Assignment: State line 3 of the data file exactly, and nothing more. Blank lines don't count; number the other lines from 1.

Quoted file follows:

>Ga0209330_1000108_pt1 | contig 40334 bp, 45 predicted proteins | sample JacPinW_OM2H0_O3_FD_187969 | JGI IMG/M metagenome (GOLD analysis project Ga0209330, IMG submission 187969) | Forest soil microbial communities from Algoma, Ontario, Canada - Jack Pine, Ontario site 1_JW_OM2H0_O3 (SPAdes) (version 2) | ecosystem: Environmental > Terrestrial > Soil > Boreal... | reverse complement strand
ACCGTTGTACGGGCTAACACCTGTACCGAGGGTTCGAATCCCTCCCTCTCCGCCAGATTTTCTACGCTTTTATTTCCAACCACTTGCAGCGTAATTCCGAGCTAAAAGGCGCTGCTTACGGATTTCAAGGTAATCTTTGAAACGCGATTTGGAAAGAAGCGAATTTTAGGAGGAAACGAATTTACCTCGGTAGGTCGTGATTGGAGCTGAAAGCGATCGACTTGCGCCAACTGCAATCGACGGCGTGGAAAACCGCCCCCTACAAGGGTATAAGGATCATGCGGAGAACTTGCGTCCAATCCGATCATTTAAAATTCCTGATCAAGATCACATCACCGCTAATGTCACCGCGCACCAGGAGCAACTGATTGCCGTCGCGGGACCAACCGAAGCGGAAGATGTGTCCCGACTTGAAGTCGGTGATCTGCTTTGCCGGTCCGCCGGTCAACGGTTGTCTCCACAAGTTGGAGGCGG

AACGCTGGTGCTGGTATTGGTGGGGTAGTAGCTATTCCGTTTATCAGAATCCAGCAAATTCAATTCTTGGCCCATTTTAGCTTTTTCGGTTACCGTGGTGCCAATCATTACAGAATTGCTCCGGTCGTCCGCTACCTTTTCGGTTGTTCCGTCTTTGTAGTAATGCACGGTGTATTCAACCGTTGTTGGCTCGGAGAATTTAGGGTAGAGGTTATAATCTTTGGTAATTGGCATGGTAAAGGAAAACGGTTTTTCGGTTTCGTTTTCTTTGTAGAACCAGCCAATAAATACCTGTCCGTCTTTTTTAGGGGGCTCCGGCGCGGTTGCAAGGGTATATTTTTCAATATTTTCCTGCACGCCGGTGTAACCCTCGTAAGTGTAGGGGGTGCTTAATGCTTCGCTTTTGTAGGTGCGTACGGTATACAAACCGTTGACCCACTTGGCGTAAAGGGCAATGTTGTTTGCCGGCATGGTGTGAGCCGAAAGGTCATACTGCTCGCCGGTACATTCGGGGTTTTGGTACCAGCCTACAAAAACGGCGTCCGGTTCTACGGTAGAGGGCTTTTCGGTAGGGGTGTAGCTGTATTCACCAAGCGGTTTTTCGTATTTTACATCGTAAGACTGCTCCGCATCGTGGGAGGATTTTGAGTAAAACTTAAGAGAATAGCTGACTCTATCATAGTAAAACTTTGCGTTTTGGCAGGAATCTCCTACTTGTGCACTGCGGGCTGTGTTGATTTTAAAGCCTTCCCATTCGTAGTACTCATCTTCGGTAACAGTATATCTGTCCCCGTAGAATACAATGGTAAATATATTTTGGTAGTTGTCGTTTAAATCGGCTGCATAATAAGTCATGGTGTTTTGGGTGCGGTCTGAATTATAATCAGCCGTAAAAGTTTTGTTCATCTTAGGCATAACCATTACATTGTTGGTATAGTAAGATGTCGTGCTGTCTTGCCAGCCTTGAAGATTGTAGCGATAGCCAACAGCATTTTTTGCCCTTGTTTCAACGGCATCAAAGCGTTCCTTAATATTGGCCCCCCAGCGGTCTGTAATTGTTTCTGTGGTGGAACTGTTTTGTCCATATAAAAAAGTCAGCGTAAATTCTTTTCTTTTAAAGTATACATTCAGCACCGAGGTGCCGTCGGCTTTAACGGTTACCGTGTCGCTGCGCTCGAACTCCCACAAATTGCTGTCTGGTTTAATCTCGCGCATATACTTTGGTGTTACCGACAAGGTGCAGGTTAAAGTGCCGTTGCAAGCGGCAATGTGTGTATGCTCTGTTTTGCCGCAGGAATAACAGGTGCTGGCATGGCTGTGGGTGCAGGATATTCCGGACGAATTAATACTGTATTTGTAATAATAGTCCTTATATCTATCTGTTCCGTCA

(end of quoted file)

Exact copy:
AACGCTGGTGCTGGTATTGGTGGGGTAGTAGCTATTCCGTTTATCAGAATCCAGCAAATTCAATTCTTGGCCCATTTTAGCTTTTTCGGTTACCGTGGTGCCAATCATTACAGAATTGCTCCGGTCGTCCGCTACCTTTTCGGTTGTTCCGTCTTTGTAGTAATGCACGGTGTATTCAACCGTTGTTGGCTCGGAGAATTTAGGGTAGAGGTTATAATCTTTGGTAATTGGCATGGTAAAGGAAAACGGTTTTTCGGTTTCGTTTTCTTTGTAGAACCAGCCAATAAATACCTGTCCGTCTTTTTTAGGGGGCTCCGGCGCGGTTGCAAGGGTATATTTTTCAATATTTTCCTGCACGCCGGTGTAACCCTCGTAAGTGTAGGGGGTGCTTAATGCTTCGCTTTTGTAGGTGCGTACGGTATACAAACCGTTGACCCACTTGGCGTAAAGGGCAATGTTGTTTGCCGGCATGGTGTGAGCCGAAAGGTCATACTGCTCGCCGGTACATTCGGGGTTTTGGTACCAGCCTACAAAAACGGCGTCCGGTTCTACGGTAGAGGGCTTTTCGGTAGGGGTGTAGCTGTATTCACCAAGCGGTTTTTCGTATTTTACATCGTAAGACTGCTCCGCATCGTGGGAGGATTTTGAGTAAAACTTAAGAGAATAGCTGACTCTATCATAGTAAAACTTTGCGTTTTGGCAGGAATCTCCTACTTGTGCACTGCGGGCTGTGTTGATTTTAAAGCCTTCCCATTCGTAGTACTCATCTTCGGTAACAGTATATCTGTCCCCGTAGAATACAATGGTAAATATATTTTGGTAGTTGTCGTTTAAATCGGCTGCATAATAAGTCATGGTGTTTTGGGTGCGGTCTGAATTATAATCAGCCGTAAAAGTTTTGTTCATCTTAGGCATAACCATTACATTGTTGGTATAGTAAGATGTCGTGCTGTCTTGCCAGCCTTGAAGATTGTAGCGATAGCCAACAGCATTTTTTGCCCTTGTTTCAACGGCATCAAAGCGTTCCTTAATATTGGCCCCCCAGCGGTCTGTAATTGTTTCTGTGGTGGAACTGTTTTGTCCATATAAAAAAGTCAGCGTAAATTCTTTTCTTTTAAAGTATACATTCAGCACCGAGGTGCCGTCGGCTTTAACGGTTACCGTGTCGCTGCGCTCGAACTCCCACAAATTGCTGTCTGGTTTAATCTCGCGCATATACTTTGGTGTTACCGACAAGGTGCAGGTTAAAGTGCCGTTGCAAGCGGCAATGTGTGTATGCTCTGTTTTGCCGCAGGAATAACAGGTGCTGGCATGGCTGTGGGTGCAGGATATTCCGGACGAATTAATACTGTATTTGTAATAATAGTCCTTATATCTATCTGTTCCGTCA